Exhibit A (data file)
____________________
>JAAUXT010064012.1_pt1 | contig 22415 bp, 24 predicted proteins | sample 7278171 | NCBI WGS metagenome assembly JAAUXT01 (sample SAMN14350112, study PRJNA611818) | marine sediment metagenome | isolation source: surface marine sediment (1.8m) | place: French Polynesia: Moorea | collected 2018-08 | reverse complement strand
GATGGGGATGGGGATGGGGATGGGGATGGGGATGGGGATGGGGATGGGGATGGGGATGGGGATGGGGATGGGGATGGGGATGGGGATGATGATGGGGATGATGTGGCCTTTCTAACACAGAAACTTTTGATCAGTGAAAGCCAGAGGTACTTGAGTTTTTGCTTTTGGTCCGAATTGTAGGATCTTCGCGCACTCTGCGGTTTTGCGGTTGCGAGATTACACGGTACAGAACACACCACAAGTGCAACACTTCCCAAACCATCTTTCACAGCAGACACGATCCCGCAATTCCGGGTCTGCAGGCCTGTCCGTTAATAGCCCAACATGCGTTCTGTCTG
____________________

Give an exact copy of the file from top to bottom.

>JAAUXT010064012.1_pt1 | contig 22415 bp, 24 predicted proteins | sample 7278171 | NCBI WGS metagenome assembly JAAUXT01 (sample SAMN14350112, study PRJNA611818) | marine sediment metagenome | isolation source: surface marine sediment (1.8m) | place: French Polynesia: Moorea | collected 2018-08 | reverse complement strand
GATGGGGATGGGGATGGGGATGGGGATGGGGATGGGGATGGGGATGGGGATGGGGATGGGGATGGGGATGGGGATGGGGATGGGGATGATGATGGGGATGATGTGGCCTTTCTAACACAGAAACTTTTGATCAGTGAAAGCCAGAGGTACTTGAGTTTTTGCTTTTGGTCCGAATTGTAGGATCTTCGCGCACTCTGCGGTTTTGCGGTTGCGAGATTACACGGTACAGAACACACCACAAGTGCAACACTTCCCAAACCATCTTTCACAGCAGACACGATCCCGCAATTCCGGGTCTGCAGGCCTGTCCGTTAATAGCCCAACATGCGTTCTGTCTG